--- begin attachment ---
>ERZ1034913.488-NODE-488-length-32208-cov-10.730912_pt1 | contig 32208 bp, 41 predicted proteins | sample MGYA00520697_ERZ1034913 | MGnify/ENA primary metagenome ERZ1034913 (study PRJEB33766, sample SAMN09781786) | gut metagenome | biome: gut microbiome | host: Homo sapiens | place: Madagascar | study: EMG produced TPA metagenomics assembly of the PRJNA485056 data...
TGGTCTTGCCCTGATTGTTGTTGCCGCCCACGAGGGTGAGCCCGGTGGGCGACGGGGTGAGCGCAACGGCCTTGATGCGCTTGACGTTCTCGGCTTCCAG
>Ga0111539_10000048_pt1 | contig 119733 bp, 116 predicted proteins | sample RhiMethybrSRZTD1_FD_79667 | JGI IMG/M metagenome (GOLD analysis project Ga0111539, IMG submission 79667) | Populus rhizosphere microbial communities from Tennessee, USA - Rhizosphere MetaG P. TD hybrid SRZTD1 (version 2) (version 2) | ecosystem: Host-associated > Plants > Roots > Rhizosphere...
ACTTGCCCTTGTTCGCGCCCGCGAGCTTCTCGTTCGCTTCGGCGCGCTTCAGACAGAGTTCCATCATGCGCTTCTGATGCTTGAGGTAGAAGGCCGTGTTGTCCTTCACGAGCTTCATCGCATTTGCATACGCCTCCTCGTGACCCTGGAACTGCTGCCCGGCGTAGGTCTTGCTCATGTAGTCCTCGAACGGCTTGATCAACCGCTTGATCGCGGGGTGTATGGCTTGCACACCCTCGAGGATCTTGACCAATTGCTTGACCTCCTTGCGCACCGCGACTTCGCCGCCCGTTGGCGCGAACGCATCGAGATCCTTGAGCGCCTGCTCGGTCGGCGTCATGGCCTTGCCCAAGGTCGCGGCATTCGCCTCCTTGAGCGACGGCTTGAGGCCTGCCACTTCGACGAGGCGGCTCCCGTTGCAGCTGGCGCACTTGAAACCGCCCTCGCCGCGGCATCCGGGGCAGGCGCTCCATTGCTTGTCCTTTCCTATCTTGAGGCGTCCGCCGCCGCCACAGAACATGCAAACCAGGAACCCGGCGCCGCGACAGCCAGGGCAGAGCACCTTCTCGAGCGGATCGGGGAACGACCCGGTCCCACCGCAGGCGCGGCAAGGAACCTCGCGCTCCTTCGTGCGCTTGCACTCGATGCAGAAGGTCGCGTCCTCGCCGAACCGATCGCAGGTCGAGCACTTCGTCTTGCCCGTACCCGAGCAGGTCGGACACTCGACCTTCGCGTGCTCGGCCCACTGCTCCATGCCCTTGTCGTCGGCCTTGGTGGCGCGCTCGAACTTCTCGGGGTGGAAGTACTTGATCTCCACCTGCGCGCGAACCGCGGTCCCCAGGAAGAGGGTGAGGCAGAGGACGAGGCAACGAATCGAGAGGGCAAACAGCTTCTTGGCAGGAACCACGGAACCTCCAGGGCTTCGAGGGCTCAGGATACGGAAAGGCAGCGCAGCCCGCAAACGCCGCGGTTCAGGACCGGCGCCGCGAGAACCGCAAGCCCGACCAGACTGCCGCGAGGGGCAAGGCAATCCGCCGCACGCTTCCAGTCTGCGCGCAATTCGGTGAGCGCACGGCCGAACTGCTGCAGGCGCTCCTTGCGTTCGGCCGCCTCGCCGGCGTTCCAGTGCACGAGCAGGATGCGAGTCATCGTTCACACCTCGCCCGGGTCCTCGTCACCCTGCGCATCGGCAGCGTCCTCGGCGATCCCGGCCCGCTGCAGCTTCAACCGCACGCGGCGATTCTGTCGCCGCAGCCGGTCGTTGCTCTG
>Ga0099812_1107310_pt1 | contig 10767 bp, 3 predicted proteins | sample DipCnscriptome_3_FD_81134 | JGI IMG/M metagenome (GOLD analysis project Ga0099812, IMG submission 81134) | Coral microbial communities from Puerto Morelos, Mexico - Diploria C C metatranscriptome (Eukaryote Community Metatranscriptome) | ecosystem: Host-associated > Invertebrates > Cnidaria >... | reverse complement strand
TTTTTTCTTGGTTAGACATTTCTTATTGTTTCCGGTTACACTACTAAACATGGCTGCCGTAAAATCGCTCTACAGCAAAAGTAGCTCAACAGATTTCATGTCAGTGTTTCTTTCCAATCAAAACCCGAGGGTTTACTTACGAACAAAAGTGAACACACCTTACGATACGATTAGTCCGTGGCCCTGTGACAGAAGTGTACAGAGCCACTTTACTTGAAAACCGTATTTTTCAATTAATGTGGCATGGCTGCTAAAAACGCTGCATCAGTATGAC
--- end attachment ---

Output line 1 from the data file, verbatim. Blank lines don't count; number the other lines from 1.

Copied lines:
>ERZ1034913.488-NODE-488-length-32208-cov-10.730912_pt1 | contig 32208 bp, 41 predicted proteins | sample MGYA00520697_ERZ1034913 | MGnify/ENA primary metagenome ERZ1034913 (study PRJEB33766, sample SAMN09781786) | gut metagenome | biome: gut microbiome | host: Homo sapiens | place: Madagascar | study: EMG produced TPA metagenomics assembly of the PRJNA485056 data...